PDA

View Full Version : Alignment: Lawful vs Chaotic



ignimbrite
08-07-2008, 12:56 AM
OK so whilst the Good and Evil alignments are having their share of the forum limelight, I thought I'd toss in my thoughts and questions about the other great axis - Law vs Chaos.

When I DM I usually use the following as my take on Law and Chaos:
A Lawful character follows a specific set of ethics (which can be hard for evil PCs to do), those ethics can be akin to Samurai code or the outlook of a medieval knight, etc.
And Chaos for me is a character who doesn't really care about what 'rules' or necks they have to bend/break to get to the end result - whether that is saving a baby from a burning building or unleashing a plague on a city.

I have tried to get lawful characters to say that they will obey local laws of the land. Is that reasonable?
Do you treat a lawful character as someone who is predictable, peraps hidebound in their outlook?
Would you expect a chaotic character to be unpredictable, perhaps without a focus, or just not caring about 'rules'?

ronpyatt
08-07-2008, 01:39 AM
I tend to think of lawful as society centric, codes of honor, consistent set of imposed rules.

gdmcbride
08-07-2008, 02:02 AM
A lawful character belongs to a hierarchy and believes that this hierachy has rules for a reason. They follow those rules even if the rule doesn't make sense to them.

A soldier who holds a hill because the general commanded such even though he doesn't know why the hill is so important that all his men should die for it is exhibiting lawful behavior.

A cop who knows a criminal is guilty but still bothers to gather evidence and make sure the criminal is given a fair trial is exhibiting lawful behavior.

A chaotic character trusts himself not hierarchies. They only follow rules that make sense to them.

A soldier who abandons his post to save his men even though his orders say stay is exhibiting chaotic behavior.

A cop who kills a criminal without bothering with a trial because he's afraid the criminal will either manipulate the system or kill again before he goes to trial is exhibiting chaotic behavior.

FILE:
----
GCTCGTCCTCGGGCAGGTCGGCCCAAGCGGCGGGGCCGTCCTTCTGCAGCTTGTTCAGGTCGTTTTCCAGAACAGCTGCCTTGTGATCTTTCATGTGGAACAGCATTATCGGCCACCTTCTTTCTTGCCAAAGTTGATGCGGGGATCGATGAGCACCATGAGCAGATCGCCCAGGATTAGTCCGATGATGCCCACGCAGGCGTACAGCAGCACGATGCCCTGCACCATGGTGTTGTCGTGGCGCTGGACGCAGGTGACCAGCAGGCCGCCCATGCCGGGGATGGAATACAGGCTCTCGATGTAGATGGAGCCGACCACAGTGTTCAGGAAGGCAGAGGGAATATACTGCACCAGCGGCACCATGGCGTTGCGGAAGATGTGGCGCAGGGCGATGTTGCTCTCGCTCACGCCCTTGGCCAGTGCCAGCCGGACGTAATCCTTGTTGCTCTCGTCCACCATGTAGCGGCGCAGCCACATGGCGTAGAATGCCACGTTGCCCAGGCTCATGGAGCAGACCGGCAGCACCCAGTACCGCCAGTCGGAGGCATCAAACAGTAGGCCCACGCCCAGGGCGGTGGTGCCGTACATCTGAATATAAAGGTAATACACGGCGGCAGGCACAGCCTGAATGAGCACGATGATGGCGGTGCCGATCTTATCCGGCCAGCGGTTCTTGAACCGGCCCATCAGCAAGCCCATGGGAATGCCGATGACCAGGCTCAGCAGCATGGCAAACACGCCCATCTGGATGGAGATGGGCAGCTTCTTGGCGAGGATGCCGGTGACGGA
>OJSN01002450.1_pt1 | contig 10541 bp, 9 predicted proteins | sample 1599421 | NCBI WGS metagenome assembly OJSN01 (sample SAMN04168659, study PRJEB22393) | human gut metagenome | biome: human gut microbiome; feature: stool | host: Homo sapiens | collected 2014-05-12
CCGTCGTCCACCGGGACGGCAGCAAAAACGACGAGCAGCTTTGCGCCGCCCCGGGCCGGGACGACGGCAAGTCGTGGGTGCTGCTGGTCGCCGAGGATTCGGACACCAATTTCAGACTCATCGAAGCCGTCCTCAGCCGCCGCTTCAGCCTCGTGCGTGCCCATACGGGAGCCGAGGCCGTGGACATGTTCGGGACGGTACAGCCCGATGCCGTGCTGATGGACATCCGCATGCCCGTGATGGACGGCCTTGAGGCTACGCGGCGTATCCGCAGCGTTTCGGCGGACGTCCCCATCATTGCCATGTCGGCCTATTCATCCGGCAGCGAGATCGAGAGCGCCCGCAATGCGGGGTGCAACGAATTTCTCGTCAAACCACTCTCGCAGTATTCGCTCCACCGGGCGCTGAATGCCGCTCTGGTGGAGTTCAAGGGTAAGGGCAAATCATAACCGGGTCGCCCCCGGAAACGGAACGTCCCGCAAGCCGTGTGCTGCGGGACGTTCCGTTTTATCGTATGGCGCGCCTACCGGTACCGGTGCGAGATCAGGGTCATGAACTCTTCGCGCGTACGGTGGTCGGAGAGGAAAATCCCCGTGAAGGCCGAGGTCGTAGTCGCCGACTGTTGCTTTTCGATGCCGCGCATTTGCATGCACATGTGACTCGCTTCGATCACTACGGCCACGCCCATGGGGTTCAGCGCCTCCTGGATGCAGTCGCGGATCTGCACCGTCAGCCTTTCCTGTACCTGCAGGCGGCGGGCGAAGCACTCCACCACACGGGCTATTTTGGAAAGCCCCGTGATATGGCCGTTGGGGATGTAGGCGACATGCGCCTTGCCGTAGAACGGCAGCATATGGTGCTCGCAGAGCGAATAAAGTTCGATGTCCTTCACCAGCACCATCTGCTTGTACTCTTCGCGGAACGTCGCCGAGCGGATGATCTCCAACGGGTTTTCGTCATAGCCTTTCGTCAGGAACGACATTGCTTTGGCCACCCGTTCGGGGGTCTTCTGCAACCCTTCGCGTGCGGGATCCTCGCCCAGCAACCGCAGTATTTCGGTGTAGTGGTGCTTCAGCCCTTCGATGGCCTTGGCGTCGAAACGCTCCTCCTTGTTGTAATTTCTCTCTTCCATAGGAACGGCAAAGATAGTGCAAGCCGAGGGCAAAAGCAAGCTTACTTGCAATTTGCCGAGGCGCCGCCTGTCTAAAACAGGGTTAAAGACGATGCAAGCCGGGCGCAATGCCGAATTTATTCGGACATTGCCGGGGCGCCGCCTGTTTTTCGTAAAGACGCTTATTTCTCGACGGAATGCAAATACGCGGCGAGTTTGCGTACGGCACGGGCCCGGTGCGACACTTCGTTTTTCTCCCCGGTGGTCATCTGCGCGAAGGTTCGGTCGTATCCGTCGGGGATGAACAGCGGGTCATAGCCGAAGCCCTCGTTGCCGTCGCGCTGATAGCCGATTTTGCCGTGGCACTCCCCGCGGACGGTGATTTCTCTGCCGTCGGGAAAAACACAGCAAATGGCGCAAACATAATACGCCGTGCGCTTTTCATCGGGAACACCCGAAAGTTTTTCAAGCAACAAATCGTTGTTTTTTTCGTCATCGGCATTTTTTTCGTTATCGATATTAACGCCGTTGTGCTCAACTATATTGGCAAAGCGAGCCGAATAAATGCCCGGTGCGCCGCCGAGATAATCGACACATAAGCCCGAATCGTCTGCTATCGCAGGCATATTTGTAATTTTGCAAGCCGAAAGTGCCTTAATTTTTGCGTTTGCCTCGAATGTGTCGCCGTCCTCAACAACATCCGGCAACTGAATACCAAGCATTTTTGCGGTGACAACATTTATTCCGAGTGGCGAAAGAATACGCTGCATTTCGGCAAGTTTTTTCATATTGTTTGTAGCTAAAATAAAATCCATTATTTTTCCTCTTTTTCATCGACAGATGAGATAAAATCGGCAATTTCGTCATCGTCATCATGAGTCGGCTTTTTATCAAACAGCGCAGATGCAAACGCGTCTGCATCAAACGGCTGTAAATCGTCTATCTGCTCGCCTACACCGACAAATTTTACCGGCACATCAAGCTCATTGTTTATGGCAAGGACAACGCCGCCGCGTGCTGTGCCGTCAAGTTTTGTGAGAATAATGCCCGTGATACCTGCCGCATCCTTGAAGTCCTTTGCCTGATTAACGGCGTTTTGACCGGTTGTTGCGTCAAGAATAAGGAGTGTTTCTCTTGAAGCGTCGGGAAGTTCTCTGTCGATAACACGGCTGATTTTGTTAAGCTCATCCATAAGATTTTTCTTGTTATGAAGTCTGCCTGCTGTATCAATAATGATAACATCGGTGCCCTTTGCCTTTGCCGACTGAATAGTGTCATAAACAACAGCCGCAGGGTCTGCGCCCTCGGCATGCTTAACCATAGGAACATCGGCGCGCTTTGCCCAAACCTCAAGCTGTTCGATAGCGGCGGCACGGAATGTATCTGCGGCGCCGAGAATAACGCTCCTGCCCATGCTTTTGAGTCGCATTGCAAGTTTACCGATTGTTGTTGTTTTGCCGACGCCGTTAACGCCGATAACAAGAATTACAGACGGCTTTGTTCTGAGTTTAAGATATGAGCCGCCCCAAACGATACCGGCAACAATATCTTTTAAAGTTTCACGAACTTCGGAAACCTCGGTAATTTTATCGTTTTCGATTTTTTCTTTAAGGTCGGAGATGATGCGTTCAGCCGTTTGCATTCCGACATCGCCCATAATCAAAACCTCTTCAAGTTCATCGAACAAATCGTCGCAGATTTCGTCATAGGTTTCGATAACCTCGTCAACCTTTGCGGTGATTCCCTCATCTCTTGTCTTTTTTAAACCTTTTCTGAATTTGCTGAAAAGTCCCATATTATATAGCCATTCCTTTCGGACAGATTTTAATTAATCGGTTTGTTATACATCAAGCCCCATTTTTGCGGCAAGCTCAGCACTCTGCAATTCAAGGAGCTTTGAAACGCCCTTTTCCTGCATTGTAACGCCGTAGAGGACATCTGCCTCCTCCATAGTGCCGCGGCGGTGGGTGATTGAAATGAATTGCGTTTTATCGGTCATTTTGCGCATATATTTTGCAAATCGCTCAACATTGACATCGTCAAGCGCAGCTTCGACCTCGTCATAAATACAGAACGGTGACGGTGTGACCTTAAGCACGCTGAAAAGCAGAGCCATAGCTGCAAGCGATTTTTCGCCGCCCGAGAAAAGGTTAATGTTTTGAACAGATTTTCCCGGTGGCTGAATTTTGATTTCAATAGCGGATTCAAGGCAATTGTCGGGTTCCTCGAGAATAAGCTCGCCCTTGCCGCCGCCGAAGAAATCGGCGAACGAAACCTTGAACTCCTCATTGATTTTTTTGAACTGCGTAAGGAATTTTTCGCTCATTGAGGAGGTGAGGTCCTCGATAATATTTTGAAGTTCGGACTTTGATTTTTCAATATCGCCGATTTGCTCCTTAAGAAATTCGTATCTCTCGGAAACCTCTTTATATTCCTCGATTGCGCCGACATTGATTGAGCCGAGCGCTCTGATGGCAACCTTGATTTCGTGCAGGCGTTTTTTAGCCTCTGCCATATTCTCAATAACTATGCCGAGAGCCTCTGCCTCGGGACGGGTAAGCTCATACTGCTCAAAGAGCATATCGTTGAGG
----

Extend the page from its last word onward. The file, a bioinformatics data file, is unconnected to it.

Gary

DMMike
08-07-2008, 09:37 AM
I'd push Chaos a little further. Pure Chaotic should be following your own rules, plus deliberate intent to break other rules, or systems, or codes.

fmitchell
08-07-2008, 11:33 AM
Going back to Moorcock, who invented the whole dichotomy, "Law" believes in order and predictability; its ultimate endpoint is a clockwork universe with no irregularities. "Chaos" believes in change for the sake of change, and acting on a whim; its ultimate endpoint is endless creation and destruction without rhyme or reason. The implication in his works was that the Gods of Law acknowledged that the universe needed a balance betwee itself and chaos, while the Gods of Chaos wanted, in the words of Dr. Horrible, "Anarchy! That I rule!" Thus "Law" was for the most part Good or at least Neutral, and "Chaos" for the most part Evil.

OD&D merely had Law and Chaos, with the implicit good and evil dichotomy baked in. Later versions separated Good and Evil onto another axis, whereas 4e merely retains Lawful Good and Chaotic Evil as specializations/extremes of Good and Evil (with a vast realm of Unaligned creatures, including gods).

In 4e, or some other system that I added the dichotomy to, I'd make Law the fascists who want an eternal order, and Chaos the anarchists who want to destroy all order. (Part of my inspiration is actually Babylon 5, where the Vorlons dared to set themselves up as gods over "lesser" races even if they had good intentions, and the Shadows tried to create a universe of pure Social Darwinism with ostensibly "unselfish" motives.)